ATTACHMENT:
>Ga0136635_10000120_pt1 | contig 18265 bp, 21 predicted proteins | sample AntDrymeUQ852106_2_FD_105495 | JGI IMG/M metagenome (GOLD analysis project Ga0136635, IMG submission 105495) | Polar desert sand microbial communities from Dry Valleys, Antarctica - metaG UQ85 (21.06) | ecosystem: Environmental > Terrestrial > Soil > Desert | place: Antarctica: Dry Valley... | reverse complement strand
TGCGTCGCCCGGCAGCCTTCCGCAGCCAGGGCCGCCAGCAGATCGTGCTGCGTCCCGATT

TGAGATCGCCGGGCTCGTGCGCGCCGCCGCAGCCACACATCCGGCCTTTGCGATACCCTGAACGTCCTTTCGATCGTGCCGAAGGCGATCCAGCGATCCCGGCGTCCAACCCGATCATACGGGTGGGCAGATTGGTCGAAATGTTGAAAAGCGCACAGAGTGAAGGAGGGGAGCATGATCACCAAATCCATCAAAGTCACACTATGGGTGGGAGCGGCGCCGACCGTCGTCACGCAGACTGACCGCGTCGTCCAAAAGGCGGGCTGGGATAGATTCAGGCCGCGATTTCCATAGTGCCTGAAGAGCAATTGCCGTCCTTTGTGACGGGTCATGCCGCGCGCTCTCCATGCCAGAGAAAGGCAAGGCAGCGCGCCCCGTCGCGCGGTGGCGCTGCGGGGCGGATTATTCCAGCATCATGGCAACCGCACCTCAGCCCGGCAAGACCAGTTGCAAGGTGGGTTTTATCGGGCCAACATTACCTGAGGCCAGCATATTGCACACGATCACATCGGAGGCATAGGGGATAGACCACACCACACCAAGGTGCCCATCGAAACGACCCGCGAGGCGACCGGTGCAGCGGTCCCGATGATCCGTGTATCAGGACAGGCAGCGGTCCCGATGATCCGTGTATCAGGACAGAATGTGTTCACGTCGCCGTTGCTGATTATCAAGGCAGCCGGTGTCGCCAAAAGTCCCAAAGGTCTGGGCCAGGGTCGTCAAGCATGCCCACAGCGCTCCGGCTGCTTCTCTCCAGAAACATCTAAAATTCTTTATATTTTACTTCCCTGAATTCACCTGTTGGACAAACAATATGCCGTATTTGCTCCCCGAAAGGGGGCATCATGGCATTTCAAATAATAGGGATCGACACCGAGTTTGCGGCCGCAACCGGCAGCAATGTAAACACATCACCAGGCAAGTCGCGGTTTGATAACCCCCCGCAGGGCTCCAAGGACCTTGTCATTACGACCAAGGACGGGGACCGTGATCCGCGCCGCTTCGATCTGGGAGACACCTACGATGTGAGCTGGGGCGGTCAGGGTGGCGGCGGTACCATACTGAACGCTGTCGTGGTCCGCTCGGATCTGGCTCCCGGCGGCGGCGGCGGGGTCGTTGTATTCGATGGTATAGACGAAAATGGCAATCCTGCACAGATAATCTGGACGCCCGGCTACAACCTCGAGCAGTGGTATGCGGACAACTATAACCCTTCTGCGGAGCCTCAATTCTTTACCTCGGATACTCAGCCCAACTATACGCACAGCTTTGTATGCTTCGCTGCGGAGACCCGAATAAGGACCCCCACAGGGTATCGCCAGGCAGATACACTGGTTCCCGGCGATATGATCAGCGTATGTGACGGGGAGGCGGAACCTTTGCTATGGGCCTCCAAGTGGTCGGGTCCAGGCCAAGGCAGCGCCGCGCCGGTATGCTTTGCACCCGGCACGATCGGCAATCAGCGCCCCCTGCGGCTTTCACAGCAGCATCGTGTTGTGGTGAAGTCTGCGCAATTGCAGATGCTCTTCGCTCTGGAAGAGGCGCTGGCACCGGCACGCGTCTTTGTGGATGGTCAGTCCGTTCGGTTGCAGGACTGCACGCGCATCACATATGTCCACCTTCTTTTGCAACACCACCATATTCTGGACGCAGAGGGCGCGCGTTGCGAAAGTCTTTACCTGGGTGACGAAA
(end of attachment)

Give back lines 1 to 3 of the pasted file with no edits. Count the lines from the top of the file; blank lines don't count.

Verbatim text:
>Ga0136635_10000120_pt1 | contig 18265 bp, 21 predicted proteins | sample AntDrymeUQ852106_2_FD_105495 | JGI IMG/M metagenome (GOLD analysis project Ga0136635, IMG submission 105495) | Polar desert sand microbial communities from Dry Valleys, Antarctica - metaG UQ85 (21.06) | ecosystem: Environmental > Terrestrial > Soil > Desert | place: Antarctica: Dry Valley... | reverse complement strand
TGCGTCGCCCGGCAGCCTTCCGCAGCCAGGGCCGCCAGCAGATCGTGCTGCGTCCCGATT

TGAGATCGCCGGGCTCGTGCGCGCCGCCGCAGCCACACATCCGGCCTTTGCGATACCCTGAACGTCCTTTCGATCGTGCCGAAGGCGATCCAGCGATCCCGGCGTCCAACCCGATCATACGGGTGGGCAGATTGGTCGAAATGTTGAAAAGCGCACAGAGTGAAGGAGGGGAGCATGATCACCAAATCCATCAAAGTCACACTATGGGTGGGAGCGGCGCCGACCGTCGTCACGCAGACTGACCGCGTCGTCCAAAAGGCGGGCTGGGATAGATTCAGGCCGCGATTTCCATAGTGCCTGAAGAGCAATTGCCGTCCTTTGTGACGGGTCATGCCGCGCGCTCTCCATGCCAGAGAAAGGCAAGGCAGCGCGCCCCGTCGCGCGGTGGCGCTGCGGGGCGGATTATTCCAGCATCATGGCAACCGCACCTCAGCCCGGCAAGACCAGTTGCAAGGTGGGTTTTATCGGGCCAACATTACCTGAGGCCAGCATATTGCACACGATCACATCGGAGGCATAGGGGATAGACCACACCACACCAAGGTGCCCATCGAAACGACCCGCGAGGCGACCGGTGCAGCGGTCCCGATGATCCGTGTATCAGGACAGGCAGCGGTCCCGATGATCCGTGTATCAGGACAGAATGTGTTCACGTCGCCGTTGCTGATTATCAAGGCAGCCGGTGTCGCCAAAAGTCCCAAAGGTCTGGGCCAGGGTCGTCAAGCATGCCCACAGCGCTCCGGCTGCTTCTCTCCAGAAACATCTAAAATTCTTTATATTTTACTTCCCTGAATTCACCTGTTGGACAAACAATATGCCGTATTTGCTCCCCGAAAGGGGGCATCATGGCATTTCAAATAATAGGGATCGACACCGAGTTTGCGGCCGCAACCGGCAGCAATGTAAACACATCACCAGGCAAGTCGCGGTTTGATAACCCCCCGCAGGGCTCCAAGGACCTTGTCATTACGACCAAGGACGGGGACCGTGATCCGCGCCGCTTCGATCTGGGAGACACCTACGATGTGAGCTGGGGCGGTCAGGGTGGCGGCGGTACCATACTGAACGCTGTCGTGGTCCGCTCGGATCTGGCTCCCGGCGGCGGCGGCGGGGTCGTTGTATTCGATGGTATAGACGAAAATGGCAATCCTGCACAGATAATCTGGACGCCCGGCTACAACCTCGAGCAGTGGTATGCGGACAACTATAACCCTTCTGCGGAGCCTCAATTCTTTACCTCGGATACTCAGCCCAACTATACGCACAGCTTTGTATGCTTCGCTGCGGAGACCCGAATAAGGACCCCCACAGGGTATCGCCAGGCAGATACACTGGTTCCCGGCGATATGATCAGCGTATGTGACGGGGAGGCGGAACCTTTGCTATGGGCCTCCAAGTGGTCGGGTCCAGGCCAAGGCAGCGCCGCGCCGGTATGCTTTGCACCCGGCACGATCGGCAATCAGCGCCCCCTGCGGCTTTCACAGCAGCATCGTGTTGTGGTGAAGTCTGCGCAATTGCAGATGCTCTTCGCTCTGGAAGAGGCGCTGGCACCGGCACGCGTCTTTGTGGATGGTCAGTCCGTTCGGTTGCAGGACTGCACGCGCATCACATATGTCCACCTTCTTTTGCAACACCACCATATTCTGGACGCAGAGGGCGCGCGTTGCGAAAGTCTTTACCTGGGTGACGAAA